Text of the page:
How Pain & Suffering Damages are Calculated

How Pain & Suffering Damages are Calculated

by | Feb 19, 2018 | 0 comments

When you’re injured in an accident due to the negligence of someone else – whether that is in a car accident or a slip and fall in a local grocery store – you can usually pursue compensation for your injuries from the at fault party’s insurance company.



In Florida, when you’re injured as a result of someone else’s negligence, the law states that you can seek compensation for both economic and non-economic damages. Economic damages simply means the damages that are easily calculated such as medical bills, lost wages, etc. Non-economic damages however refer to what is more commonly known as “pain and suffering.”


Damages from pain and suffering include any resulting pain from bodily injury that you have suffered including disability, physical impairment, mental anguish, inconvenience or loss of capacity for enjoyment of life experienced in the past or to be experienced in the future. Fundamentally, it’s compensation for having to go through everything you’ve been through or will go through as a result of the accident or injury. For example, your medical bills may be covered, but it does not compensate you for the never being able to use your arm to swing a tennis racket again.


In the state of Florida, there is no exact standard for measuring such damage, other than it should be fair and just in regards to the evidence. That’s why it’s so important to have a skilled attorney on your side that understands how to present pain and suffering damages at trial in order for you to be compensated accordingly.


In most cases when there is clear fault, the injured party will receive some sort of compensation for pain and suffering. Most insurance companies recognize that if you have been in a car accident, that you deserve something for the pain and inconvenience it has caused. As is typically the case, most insurance companies initial offer is low. But, as stated before, with good legal representation, this number can be increased to more acceptable levels. The way an insurance company calculates the compensation number for pain and suffering includes such factors as:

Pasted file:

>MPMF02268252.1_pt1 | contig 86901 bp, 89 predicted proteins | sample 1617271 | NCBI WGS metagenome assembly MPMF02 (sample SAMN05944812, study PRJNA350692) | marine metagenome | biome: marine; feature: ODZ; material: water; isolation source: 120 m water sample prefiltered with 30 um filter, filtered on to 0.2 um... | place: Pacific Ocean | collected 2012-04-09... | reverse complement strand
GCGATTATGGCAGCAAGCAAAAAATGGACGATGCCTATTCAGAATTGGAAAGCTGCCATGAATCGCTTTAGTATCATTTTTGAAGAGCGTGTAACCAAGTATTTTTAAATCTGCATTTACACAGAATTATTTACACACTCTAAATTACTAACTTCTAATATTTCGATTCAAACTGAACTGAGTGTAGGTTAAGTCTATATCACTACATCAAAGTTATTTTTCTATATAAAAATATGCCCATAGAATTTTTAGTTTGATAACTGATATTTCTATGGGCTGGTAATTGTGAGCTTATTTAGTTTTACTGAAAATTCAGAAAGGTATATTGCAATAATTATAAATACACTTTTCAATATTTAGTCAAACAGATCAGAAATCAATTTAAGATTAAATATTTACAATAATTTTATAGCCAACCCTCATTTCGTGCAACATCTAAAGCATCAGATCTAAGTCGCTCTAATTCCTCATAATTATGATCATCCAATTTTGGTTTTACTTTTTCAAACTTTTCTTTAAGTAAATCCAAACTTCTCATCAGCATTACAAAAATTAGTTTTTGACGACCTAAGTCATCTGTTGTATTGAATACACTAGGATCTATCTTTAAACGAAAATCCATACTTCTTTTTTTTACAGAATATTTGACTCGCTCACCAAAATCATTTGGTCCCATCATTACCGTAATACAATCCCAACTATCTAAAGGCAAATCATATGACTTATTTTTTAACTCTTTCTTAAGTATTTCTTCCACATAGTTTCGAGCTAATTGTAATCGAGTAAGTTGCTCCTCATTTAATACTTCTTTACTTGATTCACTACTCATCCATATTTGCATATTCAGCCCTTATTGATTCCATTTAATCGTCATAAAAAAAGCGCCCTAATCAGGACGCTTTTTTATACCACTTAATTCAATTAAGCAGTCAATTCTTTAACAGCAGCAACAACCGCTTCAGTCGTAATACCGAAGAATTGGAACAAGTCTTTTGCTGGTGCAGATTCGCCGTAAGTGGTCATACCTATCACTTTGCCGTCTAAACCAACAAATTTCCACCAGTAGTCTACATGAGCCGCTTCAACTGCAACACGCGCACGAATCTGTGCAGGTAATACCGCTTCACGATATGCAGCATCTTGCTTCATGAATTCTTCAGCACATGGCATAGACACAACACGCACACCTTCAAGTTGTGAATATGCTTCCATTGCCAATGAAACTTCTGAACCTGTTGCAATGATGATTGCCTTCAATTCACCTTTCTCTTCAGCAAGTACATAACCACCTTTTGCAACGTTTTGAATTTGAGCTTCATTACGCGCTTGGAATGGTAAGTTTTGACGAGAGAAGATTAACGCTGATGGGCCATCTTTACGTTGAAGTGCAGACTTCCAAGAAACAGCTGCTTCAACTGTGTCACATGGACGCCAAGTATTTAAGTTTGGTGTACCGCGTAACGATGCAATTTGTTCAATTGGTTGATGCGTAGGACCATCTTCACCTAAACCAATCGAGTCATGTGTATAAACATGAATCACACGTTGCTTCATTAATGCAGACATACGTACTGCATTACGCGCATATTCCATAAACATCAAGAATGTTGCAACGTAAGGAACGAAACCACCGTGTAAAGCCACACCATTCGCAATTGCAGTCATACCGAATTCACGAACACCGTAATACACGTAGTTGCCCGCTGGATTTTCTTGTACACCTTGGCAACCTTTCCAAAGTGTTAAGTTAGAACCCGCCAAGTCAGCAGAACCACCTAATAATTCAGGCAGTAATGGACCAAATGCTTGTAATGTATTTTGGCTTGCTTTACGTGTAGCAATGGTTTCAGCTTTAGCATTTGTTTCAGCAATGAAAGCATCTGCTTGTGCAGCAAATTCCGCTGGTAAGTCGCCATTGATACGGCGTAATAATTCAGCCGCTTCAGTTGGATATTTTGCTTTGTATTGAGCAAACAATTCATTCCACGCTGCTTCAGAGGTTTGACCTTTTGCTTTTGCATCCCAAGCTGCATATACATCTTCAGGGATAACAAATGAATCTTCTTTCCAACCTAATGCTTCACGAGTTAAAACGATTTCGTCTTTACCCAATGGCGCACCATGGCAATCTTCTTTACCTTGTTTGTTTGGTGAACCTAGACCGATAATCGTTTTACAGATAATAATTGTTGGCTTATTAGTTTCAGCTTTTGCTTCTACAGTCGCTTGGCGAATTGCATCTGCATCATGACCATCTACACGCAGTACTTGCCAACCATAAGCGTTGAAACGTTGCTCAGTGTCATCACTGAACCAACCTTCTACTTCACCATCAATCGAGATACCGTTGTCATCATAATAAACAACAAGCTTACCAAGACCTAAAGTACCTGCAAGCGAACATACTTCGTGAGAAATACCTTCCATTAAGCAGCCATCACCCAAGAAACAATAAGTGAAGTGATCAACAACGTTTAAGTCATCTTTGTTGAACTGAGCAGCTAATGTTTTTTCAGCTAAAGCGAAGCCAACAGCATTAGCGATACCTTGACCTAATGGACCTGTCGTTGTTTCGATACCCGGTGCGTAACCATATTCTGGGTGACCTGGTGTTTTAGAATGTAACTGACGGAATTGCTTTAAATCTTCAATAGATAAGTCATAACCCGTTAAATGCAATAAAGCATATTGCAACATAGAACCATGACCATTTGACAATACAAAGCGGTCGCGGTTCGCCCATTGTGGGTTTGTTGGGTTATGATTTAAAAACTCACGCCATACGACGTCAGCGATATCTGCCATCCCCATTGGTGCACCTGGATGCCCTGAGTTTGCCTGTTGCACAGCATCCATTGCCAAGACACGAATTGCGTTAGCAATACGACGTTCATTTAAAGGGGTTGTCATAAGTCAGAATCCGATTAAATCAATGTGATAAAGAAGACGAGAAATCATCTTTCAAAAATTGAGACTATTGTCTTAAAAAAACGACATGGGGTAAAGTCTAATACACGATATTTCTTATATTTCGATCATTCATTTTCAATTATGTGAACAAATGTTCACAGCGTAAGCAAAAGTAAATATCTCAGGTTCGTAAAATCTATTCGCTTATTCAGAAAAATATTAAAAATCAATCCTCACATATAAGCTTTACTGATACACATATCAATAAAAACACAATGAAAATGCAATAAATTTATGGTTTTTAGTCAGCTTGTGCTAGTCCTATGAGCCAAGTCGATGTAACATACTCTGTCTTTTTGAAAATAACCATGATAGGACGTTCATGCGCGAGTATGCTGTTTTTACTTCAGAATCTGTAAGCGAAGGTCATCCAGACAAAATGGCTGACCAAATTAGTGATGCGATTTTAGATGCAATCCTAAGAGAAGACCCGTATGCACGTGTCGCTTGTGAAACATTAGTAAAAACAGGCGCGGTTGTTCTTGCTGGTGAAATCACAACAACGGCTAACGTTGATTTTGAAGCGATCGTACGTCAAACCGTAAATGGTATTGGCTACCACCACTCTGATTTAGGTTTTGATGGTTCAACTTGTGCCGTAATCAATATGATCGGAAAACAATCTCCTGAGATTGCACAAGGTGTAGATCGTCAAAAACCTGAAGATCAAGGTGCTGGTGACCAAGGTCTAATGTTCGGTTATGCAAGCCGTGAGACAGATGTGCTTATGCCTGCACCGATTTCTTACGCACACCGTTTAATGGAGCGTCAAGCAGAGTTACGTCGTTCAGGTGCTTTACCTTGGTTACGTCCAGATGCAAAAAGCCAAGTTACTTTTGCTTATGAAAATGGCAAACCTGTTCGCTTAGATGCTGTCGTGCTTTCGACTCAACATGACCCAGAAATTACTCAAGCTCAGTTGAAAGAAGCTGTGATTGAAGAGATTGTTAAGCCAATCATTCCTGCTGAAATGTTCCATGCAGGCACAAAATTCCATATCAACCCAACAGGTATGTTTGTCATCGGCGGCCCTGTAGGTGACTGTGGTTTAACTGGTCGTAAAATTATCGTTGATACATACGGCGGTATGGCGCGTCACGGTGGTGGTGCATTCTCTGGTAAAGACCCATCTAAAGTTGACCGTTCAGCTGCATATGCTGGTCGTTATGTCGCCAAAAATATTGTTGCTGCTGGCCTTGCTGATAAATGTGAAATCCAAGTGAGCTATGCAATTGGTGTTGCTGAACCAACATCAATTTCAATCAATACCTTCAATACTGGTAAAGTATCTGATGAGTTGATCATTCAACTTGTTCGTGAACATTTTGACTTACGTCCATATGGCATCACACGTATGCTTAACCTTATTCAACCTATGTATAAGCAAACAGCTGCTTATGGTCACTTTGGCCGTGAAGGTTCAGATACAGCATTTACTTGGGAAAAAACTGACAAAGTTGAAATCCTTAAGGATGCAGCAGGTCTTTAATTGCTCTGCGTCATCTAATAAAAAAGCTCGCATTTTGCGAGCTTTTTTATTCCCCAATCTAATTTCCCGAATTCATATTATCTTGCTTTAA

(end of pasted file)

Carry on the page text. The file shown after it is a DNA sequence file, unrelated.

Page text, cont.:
• Severity of the injury
  • Pain and discomfort associated with the injury
  • How the injury has impacted your life and ability to work
  • The amount of medical treatment required
  • Future care and healing process

Most attorneys and insurance companies use what’s called the multiplier method, or some sort of formula to determine actual compensation. Under this method, pain and suffering are calculated based on a multiple of the “special” damages of medical bills and lost wages. The multiple may be two, three, or even ten times these damages – there is no set multiple.


Another method of calculation is called the per diem method. The idea here is to demand a certain dollar amount for every day you had to live with the pain caused by your accident. The proper way to make sure your daily rate is “reasonable” is to use your actual, daily earnings by making the argument the pain caused by your injuries every day is at least comparable to the effort of going to work each day.


Damages in a personal injury case, whether they’re economic or non-economic, are generally limited to the coverage limits of the insurance policy. Often, this means that a person cannot sue an insurance company for a million dollars if the insurance coverage the defendant held only had a limit of $50,000.


Whether you’re seeking economic, non-economic or both types of damages, it’s vitally important to remain in constant communication with your doctors and report any pain and discomfort you’re feeling. It’s important that your pain and suffering is well documented and becomes a permanent part of your medical record. That way, when it comes time to do so, your attorney can help make the best case possible given the evidence at hand.


If you or someone you care about has been injured or involved in an accident, contact the Miami personal injury attorneys at Weinstein & Cohen at 305-374-1011 or visit fairnessforall, for an absolutely free and confidential legal consultation to learn more about your options.


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